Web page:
Drilling Service Providers Close Waste Management LoopsBy Pedro Alcalá | Fri, 12/18/2020 - 16:22
Q: How would you describe the way in which the offshore services landscape has adapted to the crises of 2020?
A: We have noticed a change in that clients have new demands and standards. To cater to those, we have had to implement improvements throughout the year. For example, we have begun establishing a system of QR codes to identify each container. That is a very important tool because personnel on platforms can now download the unit’s certification documentation and other important materials to their phones while using the standard satellite internet connection available on offshore facilities. These materials can include the inspection and test results for each unit through methods such as penetrating liquids, magnetic particle inspection, leak tests and quality inspections. Onsite operational personnel and administrative support crews can gain easier access to this information through this system.
The amount of work increased throughout the first half of 2020, despite conditions that affected the industry. It was not until the second half of the year that we began to see a slowdown. This was due to administrative changes and a halt in work activities at a number of prominent platforms. We expect to close the year strongly despite the slowdown. We have had a great deal of luck in terms of surviving the difficult economic conditions created by the COVID-19 pandemic, thanks to the oil and gas industry’s essential nature and the fact that our containers play an irreplaceable role in the logistics of offshore oil and gas operations. Through our connections with PEMEX and its main offshore drilling partners, such as Constructora y Perforadora Latina, we have noticed an effort in getting payments delivered to finish the year on a positive note. At the same time, lowering our costs and making our operations as efficient as possible in response to this year’s oil price crisis did prove difficult. This is because such conditions were imposed on service providers like us as early as 2015, so we were already operating with thin margins.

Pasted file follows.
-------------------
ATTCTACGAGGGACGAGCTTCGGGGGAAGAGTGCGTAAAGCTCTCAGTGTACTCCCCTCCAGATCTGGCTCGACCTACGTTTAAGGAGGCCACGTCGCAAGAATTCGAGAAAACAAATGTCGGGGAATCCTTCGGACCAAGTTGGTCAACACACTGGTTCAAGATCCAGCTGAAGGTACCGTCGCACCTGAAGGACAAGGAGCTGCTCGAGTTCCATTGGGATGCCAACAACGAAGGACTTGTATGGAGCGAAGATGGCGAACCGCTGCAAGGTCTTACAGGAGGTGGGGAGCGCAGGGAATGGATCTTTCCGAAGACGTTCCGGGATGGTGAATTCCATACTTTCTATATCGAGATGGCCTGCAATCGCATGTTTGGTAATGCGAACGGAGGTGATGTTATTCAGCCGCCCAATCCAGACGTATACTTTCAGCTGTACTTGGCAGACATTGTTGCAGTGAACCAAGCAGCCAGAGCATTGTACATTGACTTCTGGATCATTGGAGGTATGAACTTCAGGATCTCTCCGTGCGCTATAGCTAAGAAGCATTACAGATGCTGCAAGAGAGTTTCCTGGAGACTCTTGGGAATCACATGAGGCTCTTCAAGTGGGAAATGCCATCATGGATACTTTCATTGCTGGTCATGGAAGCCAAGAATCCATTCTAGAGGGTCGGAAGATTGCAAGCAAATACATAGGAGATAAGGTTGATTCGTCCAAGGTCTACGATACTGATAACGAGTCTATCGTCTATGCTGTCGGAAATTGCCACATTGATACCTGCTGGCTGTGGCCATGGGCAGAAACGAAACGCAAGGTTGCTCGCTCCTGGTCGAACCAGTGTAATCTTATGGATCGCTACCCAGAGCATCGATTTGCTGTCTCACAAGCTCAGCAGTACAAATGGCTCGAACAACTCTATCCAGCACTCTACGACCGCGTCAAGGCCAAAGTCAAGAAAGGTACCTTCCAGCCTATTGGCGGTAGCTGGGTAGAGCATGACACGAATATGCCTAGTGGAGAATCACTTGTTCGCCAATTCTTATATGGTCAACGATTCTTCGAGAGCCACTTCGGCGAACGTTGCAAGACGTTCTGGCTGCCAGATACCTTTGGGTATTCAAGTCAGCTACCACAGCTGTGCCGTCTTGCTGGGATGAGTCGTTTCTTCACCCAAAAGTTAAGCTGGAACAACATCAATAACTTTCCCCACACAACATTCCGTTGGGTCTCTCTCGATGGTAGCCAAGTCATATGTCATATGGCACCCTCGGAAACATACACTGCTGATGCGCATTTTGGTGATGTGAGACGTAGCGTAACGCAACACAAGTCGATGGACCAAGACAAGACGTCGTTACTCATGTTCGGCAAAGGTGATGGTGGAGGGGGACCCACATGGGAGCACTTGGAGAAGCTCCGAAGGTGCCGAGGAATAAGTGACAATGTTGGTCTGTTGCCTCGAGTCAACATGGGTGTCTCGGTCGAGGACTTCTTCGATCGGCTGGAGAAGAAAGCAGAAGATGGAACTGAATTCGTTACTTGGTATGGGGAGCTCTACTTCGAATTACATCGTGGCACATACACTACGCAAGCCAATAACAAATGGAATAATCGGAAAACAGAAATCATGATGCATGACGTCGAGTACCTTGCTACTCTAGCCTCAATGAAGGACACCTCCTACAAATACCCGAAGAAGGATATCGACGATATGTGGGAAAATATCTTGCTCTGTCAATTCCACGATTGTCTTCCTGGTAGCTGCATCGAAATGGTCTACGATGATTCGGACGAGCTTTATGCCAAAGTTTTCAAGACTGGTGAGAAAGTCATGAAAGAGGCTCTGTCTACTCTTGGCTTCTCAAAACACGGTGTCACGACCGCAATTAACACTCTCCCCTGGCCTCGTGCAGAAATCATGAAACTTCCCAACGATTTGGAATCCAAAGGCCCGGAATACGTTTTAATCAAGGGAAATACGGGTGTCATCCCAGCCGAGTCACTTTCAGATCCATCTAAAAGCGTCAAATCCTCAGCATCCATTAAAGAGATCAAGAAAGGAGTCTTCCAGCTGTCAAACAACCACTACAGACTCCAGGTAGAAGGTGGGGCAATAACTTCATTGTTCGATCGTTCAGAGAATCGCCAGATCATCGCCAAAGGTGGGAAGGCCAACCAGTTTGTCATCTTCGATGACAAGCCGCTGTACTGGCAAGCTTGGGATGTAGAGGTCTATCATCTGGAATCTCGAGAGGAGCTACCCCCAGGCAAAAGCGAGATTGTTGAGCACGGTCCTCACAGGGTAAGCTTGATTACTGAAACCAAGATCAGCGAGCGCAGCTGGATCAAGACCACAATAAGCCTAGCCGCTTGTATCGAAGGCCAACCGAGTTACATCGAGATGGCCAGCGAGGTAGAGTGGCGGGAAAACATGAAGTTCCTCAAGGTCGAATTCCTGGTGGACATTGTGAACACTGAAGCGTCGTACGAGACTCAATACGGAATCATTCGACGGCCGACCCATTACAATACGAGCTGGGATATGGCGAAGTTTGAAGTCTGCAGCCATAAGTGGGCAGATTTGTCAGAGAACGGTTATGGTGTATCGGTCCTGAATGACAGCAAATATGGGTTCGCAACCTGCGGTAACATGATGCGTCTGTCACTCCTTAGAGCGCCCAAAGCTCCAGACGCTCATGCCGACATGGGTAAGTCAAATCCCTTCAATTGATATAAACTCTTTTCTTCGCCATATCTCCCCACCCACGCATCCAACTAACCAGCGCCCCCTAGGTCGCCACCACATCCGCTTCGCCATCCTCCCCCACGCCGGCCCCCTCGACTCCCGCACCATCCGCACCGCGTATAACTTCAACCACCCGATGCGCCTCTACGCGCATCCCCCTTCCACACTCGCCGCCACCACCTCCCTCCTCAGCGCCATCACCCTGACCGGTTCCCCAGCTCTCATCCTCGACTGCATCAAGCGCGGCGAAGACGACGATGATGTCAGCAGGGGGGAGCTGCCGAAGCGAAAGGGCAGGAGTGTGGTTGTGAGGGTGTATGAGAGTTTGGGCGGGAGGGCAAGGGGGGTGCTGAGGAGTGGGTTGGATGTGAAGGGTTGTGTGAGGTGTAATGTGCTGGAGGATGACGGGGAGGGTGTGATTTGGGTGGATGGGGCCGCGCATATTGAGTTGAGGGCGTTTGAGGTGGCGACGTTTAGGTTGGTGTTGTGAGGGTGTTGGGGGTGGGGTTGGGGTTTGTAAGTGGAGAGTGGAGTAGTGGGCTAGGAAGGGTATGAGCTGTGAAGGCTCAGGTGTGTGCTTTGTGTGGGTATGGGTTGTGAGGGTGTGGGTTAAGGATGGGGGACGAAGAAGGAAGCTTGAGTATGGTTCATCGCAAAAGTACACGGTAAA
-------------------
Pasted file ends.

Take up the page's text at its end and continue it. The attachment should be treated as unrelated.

Q: What changes have you seen in platforms’ waste management logistics during the pandemic?
A: This year represented a test for us as managers of environmental compliance. Recently, we began overseeing all aspects of the containers’ logistical cycle, from their use on platforms to their transportation to onshore waste treatment facilities, where their contents are dumped and processed safely. 2020 was an interesting year to test out these capabilities and we certainly witnessed an increase in demand from clients and regulators that waste and residue management be equipped to handle the conditions imposed by the COVID-19 pandemic.
In addition, we are also building our own barite processing plant, through an association with another company, inside our own plots of land. We expect the plant will be online by January 2021 and we will open a business focused on commercializing the barite that we processed and extracted from the waste of drilling fluids. We are also building a partnership this year with Canadian company Command Tubular to represent them in Mexico. They are focused on the fabrication of drilling tubing and casing, along with other similar drilling components. We expect to begin representing them by November 2020.
Although our fabrication of new units has been slowing down, we have manufactured and placed over 700 new units in circulation this year compared to last year. We now have a total of 2,000 containers in circulation. We were lucky in this regard, since all the material we needed to build these containers was purchased and transported to our manufacturing facilities before the shutdowns began in April. We also implemented insights into best practices in terms of waste management and environmental policy. We did this by building and fitting our plants to obtain and purify as much water as possible from drilling waste, which we can later be reused to clean our units. I do not believe anybody else in Tabasco works in this environmentally friendly way. We also have had no leaks or spills.
Q: What is the difference between DNV GL container certifications and NOM?
A: The price difference between units certified by DNV GL and units certified by NOM is quite high, to an almost three to one ratio, despite providing exactly the same service. This issue continues to be quite relevant. Companies such as CNOOC entered Mexico hoping to use units certified by DNV GL. Soon after finishing an independent analysis, which included a detailed inspection of our units after we began working with them through the ESEASA port facilities in Tampico, it was concluded that nothing was lost when using units certified by NOM. They could tell that DNV GL requirements called for the use of types of steel built to withstand North Sea water temperatures, which do not exist in Mexican waters.
Consorcio EMCRO is a Mexico City-based manufacturer and leaser of certified steel containers for the oil and gas industry. It also builds plants and provides related services for waste processing.